A single dose of HPV vaccine is enough to prevent cervical cancer

"This could be a game-changer for the prevention of the disease."
Mert Erdemir

The human papillomavirus (HPV) is one of the most prevalent sexually transmitted diseases around the world. However, people still haven't achieved enough awareness of the virus that can lead to various cancer types such as cervical, vaginal and vulvar cancers in females and genital warts in both males and females.

As the most common one among the consequences caused by HPV, cervical cancer is estimated to cause 342,000 deaths, and in this direction, scientists around the world are conducting studies to defeat both HPV and cervical cancer.

And now today, the World Health Organization’s (WHO) Strategic Advisory Group of Experts on Immunization (SAGE) has released a statement revealing that a single dose of the HPV vaccine provides enough protection against cervical cancer.

Less costly and less resource-intensive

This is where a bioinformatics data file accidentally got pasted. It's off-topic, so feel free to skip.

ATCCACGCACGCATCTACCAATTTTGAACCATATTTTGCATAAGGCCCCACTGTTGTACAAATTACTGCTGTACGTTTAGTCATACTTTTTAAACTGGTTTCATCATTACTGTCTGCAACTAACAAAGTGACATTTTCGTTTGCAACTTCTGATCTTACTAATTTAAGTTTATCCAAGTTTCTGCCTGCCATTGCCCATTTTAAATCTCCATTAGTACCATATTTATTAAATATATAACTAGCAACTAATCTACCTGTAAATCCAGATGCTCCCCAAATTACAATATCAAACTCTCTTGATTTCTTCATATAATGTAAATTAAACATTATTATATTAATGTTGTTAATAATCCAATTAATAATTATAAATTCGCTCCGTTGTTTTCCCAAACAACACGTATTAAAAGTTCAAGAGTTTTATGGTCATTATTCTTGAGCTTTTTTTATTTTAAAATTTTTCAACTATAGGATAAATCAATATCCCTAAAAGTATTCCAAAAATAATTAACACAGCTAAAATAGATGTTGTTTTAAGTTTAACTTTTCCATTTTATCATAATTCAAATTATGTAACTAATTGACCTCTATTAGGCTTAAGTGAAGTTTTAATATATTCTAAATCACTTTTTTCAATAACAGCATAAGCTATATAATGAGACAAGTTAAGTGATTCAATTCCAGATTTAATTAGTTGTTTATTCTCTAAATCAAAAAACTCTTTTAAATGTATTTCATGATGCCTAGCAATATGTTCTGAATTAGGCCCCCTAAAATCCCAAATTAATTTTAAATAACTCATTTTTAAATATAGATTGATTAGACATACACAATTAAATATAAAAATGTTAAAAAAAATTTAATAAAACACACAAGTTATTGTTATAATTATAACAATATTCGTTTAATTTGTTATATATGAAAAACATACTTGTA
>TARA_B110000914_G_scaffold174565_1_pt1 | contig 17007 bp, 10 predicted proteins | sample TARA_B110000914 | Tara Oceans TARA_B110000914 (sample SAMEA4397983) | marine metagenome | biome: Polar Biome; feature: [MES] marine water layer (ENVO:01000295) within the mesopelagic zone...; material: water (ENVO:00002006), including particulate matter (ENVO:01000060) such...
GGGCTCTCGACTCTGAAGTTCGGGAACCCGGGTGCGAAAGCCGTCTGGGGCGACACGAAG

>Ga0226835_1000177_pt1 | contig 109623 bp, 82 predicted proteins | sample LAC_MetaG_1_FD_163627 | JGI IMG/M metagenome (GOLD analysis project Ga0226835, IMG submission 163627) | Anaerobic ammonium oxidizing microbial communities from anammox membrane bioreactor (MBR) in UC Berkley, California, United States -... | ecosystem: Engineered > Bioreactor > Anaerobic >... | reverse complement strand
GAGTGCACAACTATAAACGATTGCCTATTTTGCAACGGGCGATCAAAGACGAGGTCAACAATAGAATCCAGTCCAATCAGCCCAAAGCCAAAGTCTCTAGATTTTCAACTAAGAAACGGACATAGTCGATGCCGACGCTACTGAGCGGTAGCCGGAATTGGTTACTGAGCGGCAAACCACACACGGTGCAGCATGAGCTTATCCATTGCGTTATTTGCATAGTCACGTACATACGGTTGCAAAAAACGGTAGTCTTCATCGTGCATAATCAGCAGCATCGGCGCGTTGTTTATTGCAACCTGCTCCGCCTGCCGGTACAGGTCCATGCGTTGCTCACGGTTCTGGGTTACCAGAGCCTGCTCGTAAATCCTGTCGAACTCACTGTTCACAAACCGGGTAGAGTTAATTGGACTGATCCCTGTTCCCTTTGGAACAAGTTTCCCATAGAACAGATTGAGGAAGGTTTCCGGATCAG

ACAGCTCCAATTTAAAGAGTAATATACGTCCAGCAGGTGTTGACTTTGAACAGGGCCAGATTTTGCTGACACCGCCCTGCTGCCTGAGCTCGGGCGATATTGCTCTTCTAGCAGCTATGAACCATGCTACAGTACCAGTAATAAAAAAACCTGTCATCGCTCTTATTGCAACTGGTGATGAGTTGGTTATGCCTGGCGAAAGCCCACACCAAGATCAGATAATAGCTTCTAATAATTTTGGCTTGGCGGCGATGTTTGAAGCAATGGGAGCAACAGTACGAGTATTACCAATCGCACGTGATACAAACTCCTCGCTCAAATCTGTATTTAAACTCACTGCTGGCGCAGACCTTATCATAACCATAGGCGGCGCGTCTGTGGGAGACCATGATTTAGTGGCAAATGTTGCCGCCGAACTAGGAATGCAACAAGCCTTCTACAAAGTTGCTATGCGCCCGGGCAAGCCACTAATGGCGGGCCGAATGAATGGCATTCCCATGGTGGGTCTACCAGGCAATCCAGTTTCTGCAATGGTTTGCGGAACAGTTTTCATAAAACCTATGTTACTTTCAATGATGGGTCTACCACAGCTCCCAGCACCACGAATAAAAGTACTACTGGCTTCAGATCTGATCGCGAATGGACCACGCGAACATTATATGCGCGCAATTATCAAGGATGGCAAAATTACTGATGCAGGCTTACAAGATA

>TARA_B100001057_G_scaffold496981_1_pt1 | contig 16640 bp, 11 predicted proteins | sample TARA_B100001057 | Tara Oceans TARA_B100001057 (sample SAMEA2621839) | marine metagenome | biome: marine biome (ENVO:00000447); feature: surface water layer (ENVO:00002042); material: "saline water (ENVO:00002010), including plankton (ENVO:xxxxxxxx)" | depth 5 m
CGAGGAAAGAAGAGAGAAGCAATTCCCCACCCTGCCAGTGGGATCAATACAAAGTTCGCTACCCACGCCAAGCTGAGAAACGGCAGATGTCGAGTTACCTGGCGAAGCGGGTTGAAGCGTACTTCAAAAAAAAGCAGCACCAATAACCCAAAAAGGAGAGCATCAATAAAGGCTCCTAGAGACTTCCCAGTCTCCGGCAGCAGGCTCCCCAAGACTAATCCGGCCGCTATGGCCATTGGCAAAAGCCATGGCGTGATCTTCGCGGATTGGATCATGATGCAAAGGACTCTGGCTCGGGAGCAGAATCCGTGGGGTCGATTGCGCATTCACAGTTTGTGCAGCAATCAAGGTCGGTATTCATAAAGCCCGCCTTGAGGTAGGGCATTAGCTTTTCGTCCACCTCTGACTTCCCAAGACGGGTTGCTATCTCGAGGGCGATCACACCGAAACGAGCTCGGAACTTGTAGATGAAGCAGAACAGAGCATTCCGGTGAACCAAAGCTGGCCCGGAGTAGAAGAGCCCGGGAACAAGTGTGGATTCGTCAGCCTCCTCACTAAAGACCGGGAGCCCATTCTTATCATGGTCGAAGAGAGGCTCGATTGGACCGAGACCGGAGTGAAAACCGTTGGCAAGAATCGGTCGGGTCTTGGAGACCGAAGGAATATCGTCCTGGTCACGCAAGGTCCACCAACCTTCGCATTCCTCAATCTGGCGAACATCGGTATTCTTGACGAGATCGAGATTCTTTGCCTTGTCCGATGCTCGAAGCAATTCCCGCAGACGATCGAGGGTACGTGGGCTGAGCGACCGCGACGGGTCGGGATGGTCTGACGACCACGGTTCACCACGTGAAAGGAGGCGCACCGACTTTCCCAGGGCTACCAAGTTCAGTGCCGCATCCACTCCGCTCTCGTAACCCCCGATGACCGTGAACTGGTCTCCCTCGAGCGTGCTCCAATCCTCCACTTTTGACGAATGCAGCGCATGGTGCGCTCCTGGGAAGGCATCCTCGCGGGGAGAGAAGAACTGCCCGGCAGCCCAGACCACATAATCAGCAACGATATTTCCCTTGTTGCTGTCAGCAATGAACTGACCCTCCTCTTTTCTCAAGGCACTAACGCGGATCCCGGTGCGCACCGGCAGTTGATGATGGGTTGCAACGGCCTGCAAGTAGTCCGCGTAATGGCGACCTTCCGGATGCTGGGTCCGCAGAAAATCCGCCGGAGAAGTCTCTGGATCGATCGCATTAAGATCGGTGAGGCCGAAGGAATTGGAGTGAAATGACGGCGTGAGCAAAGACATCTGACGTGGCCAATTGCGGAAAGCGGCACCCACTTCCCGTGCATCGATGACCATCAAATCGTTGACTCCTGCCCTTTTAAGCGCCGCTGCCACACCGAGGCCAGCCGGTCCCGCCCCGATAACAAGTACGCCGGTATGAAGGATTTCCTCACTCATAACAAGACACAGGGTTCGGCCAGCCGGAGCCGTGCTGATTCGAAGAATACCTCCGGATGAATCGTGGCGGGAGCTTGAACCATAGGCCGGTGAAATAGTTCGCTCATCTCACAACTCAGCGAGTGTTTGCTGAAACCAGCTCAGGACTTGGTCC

Since being approved by the U.S. government in 2006, Gardasil's HPV vaccine has been administered as a three-dose schedule for those who are eligible, and in 2014, it's been reduced to two doses for those under the age of 15.

"The option for a single dose of the vaccine is less costly, less resource-intensive, and easier to administer. It facilitates implementing catch-up campaigns for multiple age groups, reduces the challenges linked to tracing girls for their second dose, and allows for financial and human resources to be redirected to other health priorities,” said WHO Assistant Director-General Dr. Princess Nothemba (Nono) Simelela.

"This could be a game-changer for the prevention of the disease; seeing more doses of the life-saving jab reach more girls," the WHO remarked in their statement.

Who needs the HPV vaccine?

Despite the fact that HPV and its consequences are often associated with women, all preteens, regardless of sex, are suggested to get vaccinated against HPV. The vaccine can be given even at the age of 9 since it's ideal for people to receive the vaccine before they have sexual contact and get at the risk of being exposed to HPV.

The U.S. Food and Drug Administration approved the use of the Gardasil vaccine for everyone between the ages of 9 and 26. If you're 27 to 45 and still want to get vaccinated, you should consult your doctor and decide based on their recommendations.

The latest findings promise a faster and cheaper process for preventing HPV-related cancers. Considering the fact that more than 95% of cervical cancer cases are caused by sexually transmitted HPV, it's heartwarming to see positive developments about a virus that causes hundreds of thousands of deaths each year.

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